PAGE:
Music-making at Morley
Henrietta Bredin on how a Victorian college for working men and women still flourishes
Ihaven’t sung in a choir since I was 16 and at school, standing in my allotted place next to the oldest nun in the community, whose unreliable and extremely ripe contralto voice wobbled almost as much as the soft folds of her multiple chins. However, as I have gone on to spend most of my working life surrounded by singers, I belatedly thought it was about time I had another go and have therefore joined the Morley College Choir.
I am devoted to Morley; it’s the most wonderful place, buzzing with activity at all hours of the day, joyful proof that adult education is alive and not just kicking but also painting, jiving, singing, playing musical instruments, learning numerous different languages, mastering computer skills, making jewellery, clothes and pots, taking photographs — the list just keeps unfurling. It’s one of the oldest adult education centres in the country and was founded and later developed by two of my great heroines, Emma Cons and her redoubtable niece Lilian Baylis.
With visionary zeal, Emma Cons determined to raise the moral and material standards of the Waterloo area of London by providing popular entertainment ‘purged of innuendo in word and action’ at rockbottom prices. In 1880 she took over the Royal Victoria Hall — the Old Vic — and presented a programme of music-hall turns alternating with opera recitals and temperance lectures. A couple of years later, she added a series of weekly talks by eminent scientists. These ‘penny lectures’ were so popular that they led to the establishment in 1889 of the Morley Memorial College for Working Men and Women, which held classes in the Old Vic’s dressing-rooms and wherever else they could find space backstage. When this arrangement eventually became impossible to sustain, Lilian Baylis raised the funds to buy the site on Westminster Bridge Road, where the College stands today and where it has grown and flourished since the 1920s.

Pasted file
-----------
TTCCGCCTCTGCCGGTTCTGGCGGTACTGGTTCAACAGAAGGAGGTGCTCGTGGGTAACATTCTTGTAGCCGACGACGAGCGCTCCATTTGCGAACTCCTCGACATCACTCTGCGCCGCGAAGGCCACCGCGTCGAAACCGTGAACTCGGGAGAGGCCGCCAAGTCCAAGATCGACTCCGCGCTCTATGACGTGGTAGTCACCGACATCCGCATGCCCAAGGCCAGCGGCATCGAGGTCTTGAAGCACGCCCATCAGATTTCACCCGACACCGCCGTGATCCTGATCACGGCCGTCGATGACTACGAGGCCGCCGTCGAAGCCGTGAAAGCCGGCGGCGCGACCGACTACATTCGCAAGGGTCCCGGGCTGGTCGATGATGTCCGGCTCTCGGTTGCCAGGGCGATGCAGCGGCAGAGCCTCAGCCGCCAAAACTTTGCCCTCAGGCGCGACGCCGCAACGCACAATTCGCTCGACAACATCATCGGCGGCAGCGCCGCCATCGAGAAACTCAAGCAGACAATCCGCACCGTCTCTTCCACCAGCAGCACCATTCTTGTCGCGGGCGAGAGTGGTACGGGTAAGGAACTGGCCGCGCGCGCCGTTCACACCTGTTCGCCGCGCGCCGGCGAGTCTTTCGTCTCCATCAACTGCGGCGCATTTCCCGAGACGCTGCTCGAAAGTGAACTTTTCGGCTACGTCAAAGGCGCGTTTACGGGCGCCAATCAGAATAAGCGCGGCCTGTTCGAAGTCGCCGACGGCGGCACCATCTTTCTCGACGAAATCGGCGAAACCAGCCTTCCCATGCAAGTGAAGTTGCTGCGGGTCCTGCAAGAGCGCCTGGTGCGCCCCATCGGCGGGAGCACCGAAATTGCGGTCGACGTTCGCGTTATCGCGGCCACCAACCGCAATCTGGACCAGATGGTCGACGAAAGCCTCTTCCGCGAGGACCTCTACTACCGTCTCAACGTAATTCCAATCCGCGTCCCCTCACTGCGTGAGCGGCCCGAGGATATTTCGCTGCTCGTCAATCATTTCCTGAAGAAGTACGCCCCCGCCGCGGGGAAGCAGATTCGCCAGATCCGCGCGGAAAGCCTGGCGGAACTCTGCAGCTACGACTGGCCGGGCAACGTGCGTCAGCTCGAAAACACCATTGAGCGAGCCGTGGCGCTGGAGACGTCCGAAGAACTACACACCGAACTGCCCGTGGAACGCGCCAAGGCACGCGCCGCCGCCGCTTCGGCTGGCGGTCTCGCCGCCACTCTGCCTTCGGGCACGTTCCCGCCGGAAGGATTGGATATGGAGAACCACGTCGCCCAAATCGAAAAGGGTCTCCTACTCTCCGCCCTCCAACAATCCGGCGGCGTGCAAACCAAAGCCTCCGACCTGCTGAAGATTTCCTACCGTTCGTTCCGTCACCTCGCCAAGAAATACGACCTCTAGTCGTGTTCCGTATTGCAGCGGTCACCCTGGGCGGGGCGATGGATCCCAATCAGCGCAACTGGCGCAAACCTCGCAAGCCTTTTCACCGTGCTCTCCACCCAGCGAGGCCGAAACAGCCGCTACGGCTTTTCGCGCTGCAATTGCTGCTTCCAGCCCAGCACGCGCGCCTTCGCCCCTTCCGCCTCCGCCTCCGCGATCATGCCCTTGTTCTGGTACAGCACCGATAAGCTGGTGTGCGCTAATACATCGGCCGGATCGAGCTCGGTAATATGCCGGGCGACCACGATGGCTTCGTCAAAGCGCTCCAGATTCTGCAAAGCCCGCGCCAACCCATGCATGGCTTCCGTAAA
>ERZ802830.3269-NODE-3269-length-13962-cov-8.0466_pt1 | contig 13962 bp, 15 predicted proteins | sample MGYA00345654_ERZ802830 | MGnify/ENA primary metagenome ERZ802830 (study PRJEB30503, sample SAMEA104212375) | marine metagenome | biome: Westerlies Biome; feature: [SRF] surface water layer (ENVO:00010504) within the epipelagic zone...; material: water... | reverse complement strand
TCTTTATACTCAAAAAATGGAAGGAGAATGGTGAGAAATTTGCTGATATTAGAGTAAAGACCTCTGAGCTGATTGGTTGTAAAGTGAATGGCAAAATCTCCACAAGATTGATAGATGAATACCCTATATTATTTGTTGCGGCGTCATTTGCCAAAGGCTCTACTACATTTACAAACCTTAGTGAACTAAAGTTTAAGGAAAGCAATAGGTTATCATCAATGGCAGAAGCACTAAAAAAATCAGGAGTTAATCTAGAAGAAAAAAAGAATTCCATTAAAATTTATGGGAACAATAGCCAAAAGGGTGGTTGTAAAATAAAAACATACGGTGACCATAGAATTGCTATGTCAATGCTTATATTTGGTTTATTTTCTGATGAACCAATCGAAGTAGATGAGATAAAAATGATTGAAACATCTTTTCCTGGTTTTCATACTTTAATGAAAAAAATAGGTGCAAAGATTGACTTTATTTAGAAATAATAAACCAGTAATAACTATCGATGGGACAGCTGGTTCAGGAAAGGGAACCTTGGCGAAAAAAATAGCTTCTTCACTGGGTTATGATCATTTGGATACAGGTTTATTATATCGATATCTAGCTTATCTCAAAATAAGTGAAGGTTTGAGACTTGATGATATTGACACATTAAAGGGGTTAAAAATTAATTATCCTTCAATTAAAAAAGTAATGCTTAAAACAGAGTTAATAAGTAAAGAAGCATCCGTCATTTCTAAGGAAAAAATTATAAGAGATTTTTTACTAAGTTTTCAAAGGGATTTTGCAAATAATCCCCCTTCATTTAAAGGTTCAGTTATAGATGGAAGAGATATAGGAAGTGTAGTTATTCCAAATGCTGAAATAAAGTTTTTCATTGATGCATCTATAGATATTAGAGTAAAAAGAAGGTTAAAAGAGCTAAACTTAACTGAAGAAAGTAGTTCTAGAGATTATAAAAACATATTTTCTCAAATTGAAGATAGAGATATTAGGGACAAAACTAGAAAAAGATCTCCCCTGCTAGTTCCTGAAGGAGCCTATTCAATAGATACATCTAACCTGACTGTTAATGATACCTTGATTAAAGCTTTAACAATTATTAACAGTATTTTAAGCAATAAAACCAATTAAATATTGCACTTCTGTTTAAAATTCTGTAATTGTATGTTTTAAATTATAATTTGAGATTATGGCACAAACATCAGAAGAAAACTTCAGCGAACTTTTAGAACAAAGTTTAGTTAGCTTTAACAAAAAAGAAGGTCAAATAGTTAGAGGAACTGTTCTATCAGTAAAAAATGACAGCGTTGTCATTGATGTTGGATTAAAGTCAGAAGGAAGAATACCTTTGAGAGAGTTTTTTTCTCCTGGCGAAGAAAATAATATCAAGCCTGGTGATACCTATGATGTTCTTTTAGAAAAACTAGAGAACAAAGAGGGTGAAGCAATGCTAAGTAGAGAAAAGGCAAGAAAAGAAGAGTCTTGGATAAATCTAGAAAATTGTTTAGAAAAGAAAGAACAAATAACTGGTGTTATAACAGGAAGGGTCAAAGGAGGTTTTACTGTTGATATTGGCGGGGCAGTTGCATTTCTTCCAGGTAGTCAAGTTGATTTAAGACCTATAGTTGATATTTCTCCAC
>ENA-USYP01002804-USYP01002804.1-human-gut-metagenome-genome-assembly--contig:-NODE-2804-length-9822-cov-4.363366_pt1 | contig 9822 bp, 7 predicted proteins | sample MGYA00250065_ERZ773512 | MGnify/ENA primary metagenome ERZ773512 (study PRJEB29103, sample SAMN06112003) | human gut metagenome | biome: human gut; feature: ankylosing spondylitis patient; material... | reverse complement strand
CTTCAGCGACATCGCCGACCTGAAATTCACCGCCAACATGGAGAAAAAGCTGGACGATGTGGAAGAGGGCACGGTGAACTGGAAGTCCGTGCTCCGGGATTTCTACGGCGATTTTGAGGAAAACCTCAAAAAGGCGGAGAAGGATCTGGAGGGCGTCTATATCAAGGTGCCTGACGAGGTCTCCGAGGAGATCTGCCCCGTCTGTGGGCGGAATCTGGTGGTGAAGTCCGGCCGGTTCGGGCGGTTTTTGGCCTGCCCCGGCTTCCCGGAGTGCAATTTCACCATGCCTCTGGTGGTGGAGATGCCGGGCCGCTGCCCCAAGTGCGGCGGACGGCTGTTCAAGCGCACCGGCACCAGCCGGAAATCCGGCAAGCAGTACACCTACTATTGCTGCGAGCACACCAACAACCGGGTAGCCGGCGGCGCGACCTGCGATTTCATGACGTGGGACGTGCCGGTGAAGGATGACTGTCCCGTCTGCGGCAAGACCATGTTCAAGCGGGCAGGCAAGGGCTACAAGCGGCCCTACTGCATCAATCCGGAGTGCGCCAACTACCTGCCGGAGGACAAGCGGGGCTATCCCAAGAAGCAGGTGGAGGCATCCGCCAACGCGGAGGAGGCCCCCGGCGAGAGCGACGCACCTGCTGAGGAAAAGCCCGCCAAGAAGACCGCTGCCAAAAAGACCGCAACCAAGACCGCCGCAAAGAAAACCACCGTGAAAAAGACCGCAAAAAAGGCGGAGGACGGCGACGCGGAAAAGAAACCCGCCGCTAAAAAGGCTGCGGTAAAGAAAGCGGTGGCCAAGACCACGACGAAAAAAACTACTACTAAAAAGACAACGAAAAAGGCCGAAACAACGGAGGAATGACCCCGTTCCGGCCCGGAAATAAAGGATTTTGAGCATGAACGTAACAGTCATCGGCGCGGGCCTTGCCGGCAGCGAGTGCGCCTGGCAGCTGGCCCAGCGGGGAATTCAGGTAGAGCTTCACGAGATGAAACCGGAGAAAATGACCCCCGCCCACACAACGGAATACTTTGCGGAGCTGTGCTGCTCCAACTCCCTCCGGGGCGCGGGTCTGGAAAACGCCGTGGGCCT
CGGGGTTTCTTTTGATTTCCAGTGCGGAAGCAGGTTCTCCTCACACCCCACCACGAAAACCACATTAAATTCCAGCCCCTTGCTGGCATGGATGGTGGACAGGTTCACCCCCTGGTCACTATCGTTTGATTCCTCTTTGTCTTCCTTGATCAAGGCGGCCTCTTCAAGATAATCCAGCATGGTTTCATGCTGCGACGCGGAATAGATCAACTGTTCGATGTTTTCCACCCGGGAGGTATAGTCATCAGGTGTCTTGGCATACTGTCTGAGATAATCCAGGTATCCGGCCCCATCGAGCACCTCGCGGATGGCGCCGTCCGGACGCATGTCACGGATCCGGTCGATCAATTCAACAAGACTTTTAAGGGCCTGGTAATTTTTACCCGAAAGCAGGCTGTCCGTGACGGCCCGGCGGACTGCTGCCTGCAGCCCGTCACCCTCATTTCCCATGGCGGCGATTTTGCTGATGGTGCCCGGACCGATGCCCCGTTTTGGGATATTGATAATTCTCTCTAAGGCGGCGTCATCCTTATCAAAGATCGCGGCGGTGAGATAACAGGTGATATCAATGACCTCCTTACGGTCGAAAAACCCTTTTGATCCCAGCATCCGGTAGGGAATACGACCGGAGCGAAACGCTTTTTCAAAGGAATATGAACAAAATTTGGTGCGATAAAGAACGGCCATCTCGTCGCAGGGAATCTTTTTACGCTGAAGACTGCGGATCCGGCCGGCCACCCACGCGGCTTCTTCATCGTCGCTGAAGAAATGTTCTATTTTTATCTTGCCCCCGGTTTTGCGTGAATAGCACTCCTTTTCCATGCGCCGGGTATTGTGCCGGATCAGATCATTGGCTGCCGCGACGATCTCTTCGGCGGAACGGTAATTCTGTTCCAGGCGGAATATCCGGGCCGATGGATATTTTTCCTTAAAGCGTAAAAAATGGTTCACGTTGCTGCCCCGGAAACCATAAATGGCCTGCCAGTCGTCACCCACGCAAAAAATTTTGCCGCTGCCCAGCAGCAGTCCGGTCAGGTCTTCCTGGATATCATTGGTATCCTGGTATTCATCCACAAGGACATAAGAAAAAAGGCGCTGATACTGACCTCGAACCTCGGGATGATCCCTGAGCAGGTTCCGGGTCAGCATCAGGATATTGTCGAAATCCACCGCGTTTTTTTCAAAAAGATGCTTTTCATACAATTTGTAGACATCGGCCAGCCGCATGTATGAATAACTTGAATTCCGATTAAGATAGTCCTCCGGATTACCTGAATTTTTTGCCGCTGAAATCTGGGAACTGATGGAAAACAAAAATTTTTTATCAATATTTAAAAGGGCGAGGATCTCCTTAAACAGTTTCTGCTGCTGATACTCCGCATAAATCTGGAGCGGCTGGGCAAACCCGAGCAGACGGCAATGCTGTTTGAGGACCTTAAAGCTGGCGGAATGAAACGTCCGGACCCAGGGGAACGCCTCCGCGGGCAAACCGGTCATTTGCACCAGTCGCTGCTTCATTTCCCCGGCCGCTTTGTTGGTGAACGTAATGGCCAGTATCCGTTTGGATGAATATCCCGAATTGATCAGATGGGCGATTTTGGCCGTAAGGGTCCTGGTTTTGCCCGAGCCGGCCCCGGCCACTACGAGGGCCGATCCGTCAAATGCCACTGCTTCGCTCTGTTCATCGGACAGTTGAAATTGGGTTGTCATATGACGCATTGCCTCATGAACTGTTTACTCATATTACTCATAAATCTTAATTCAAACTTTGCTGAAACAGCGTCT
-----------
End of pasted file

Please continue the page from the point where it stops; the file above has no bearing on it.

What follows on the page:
Music has always been a strong suit at Morley, famously under the leadership of the composer Michael Tippett, who took over as director in 1940, shortly after large chunks of the College were destroyed in a bombing raid. He transformed the College Choir, which had a membership of eight when he arrived, into a major force in London music, inspiring great devotion in his singers, who struggled doggedly through the blackout to get to weekly rehearsals, ignoring as far as they were able the accompaniment of air raids and appalling noises off. He also contributed greatly to a nationwide revival of interest in early English music at a time when the glories of Henry Purcell, Orlando Gibbons and Thomas Tallis had largely been forgotten. Tallis was the source of a great landmark for the choir. Tippett had conducted them in a concert performance of his wondrous 40-part motet, Spem in alium, which was heard by Walter Legge, then manager of artists and repertoire for HMV, who asked them to make the first-ever recording of the piece. There were clearly problems, not least Tippett’s conducting technique, which has been described as ‘inspiring’ but ‘not clearly attached to the beat’ and, by John Amis (tenor in the fifth choir), as ‘a wide and wavy affair with results like fragmented blancmange’, but the result — on two double-sided ten-inch records — was, if a bit rough at times, a triumph.